Monthly Archives: January 2012

The secret to communicating your value to the client – in one sentence.

Leave it to R-Bucks to lob me a softball.  In response to the “Stop preaching to the choir” post from yesterday Rachel Buckley (who you might remember from the “About me” video post) asks this simple question:

“Now can you tell us the secret, preferably in one sentence, to the ever constant challenge of ‘communicating your value?”

I like verbosity.  I like it because it feels like further explanation can often lead to clarity.  With the written word you hate to be misunderstood or misinterpreted.  I don’t love Twitter, because you have to distill down to the basic essence rather than wallowing in the nuance. Then again, breaking down to the essence is what we need to do in communicating our brand.  So, challenge accepted, Buckley.

The secret to communicating your value in one sentence is….

“Determine what you do, why you do it, how you do it, what you create, how much it must cost, who it is for and why it matters (in client-focused terms)- then execute on that at every conceivable client interaction.”

Discuss, and I’ll be back to unpack all that.  Preferably at length, in more than one (admittedly run-on-ish) sentence.

Take that Buckley!

 

- trr

P.S. – It looks like we got a few shout outs and a bunch of incoming links from new places.  So if this is your first time feel free to take a look around, like us on Facebook, follow on Twitter, check out our Podcasts, and indulge in our Workshops page.

Stop Preaching to the Choir

It seems like everything there is a photography industry mini-event someone asks my opinion.  I wasn’t going to respond to this one until I saw some of the other responses from my colleagues.  You know the drill – if you haven’t read the “craigslist-y’all-photographers-are-wack” post have at it and join me back for some commentary (totally archived by petapixel.com -many thanks):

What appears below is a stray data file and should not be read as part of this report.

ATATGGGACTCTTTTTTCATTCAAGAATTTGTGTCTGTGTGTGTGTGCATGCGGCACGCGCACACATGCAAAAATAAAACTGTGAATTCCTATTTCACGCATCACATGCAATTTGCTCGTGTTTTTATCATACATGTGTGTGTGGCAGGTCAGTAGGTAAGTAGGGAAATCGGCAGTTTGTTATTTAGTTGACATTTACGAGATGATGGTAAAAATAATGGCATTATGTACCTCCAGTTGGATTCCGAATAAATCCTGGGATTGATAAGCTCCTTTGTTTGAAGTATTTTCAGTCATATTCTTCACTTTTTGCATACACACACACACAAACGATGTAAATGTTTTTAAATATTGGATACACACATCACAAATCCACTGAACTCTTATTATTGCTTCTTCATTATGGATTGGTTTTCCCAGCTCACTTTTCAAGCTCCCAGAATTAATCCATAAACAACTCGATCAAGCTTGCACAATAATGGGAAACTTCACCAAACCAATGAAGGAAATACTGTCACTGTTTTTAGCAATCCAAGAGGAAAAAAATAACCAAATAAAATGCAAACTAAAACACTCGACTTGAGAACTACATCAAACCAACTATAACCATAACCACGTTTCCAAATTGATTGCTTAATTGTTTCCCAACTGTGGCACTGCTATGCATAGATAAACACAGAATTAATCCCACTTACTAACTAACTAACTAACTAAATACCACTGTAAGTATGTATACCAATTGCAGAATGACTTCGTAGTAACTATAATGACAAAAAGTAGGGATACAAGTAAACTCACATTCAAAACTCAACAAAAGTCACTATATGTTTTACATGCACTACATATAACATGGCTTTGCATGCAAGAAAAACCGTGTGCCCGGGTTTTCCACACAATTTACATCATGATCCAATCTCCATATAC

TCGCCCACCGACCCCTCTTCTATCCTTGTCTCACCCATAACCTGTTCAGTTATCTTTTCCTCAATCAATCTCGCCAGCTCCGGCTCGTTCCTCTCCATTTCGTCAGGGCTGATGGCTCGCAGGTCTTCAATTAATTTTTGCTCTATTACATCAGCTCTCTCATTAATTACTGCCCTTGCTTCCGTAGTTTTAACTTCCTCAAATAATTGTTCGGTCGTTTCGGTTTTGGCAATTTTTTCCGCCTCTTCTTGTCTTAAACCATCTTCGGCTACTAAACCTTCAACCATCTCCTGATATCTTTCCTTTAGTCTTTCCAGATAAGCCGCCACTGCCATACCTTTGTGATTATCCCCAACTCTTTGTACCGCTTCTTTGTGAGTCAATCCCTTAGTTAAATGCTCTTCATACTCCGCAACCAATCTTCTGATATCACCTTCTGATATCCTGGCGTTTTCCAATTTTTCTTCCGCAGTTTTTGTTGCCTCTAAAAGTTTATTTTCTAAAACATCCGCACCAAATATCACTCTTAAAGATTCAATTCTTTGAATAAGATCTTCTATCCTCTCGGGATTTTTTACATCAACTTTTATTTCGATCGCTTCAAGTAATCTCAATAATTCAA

Attn: Wedding Photographers :) (Puget Sound)

OK, this client is mad about wedding photography prices.  And a slew of my colleagues have taken to the interwebs to state their case, defend their prices, explain their expenses and generally hunker down to commiserate about how this client just doesn’t get it.  Guess what?

I THINK SHE IS COMPLETELY FUCKING RIGHT.

Did you feel that when I got all controversial in your face!?!?!?*  Yeah, I think she sort of has a point.  I grew up lower-middle to middle class.  $3000 is a lot of money for most of us.  So I totally get where she is coming from.  And I know what you dear listeners are saying, “this isn’t my client!!!”  Yeah, you’re probably right.  For instance, she is looking for a:

“decently priced, exceptional, amazingly talented, fun photographer”

Sure, she wants everything to be amazing except the price.  Probably going to be disappointed, right?

So on this point I’m totally with you naysayers.  But my problem isn’t with her attitude, my problem is with photographers manically posting their budgets and cost breakouts to prove a point.

Your expenses do not justify your price.  Say it with once more with feeling brothers and sisters – YOUR EXPENSES DO NOT JUSTIFY YOUR PRICE.  It doesn’t matter to the client how much it costs to run your business or your life.  That in and of itself does not tell the client why your product is worth what you are asking for it.  Covering the expenses is your problem, not theirs.

Our problem in this case is not one of “education” as so many photographers put it.  Think of it this way, how often do you want someone who is in direct opposition to you to “educate” you?  Aren’t you apt to feel as if they are talking down to you, or perhaps mounting that high horse to speak as some sort of self-appointed authority?  She doesn’t need to understand the back-end of how a photography business pays the bills.

The client needs to see the value.  That’s OUR problem not HERS.  If she doesn’t see the value she probably isn’t going to hire an established pro, but for some reason she thinks she deserves to.  This is our fault as an industry.  Our fault for devaluing so many aspects of what we offer that it looks like we’re trying to ripoff the client when we charge barely appropriately.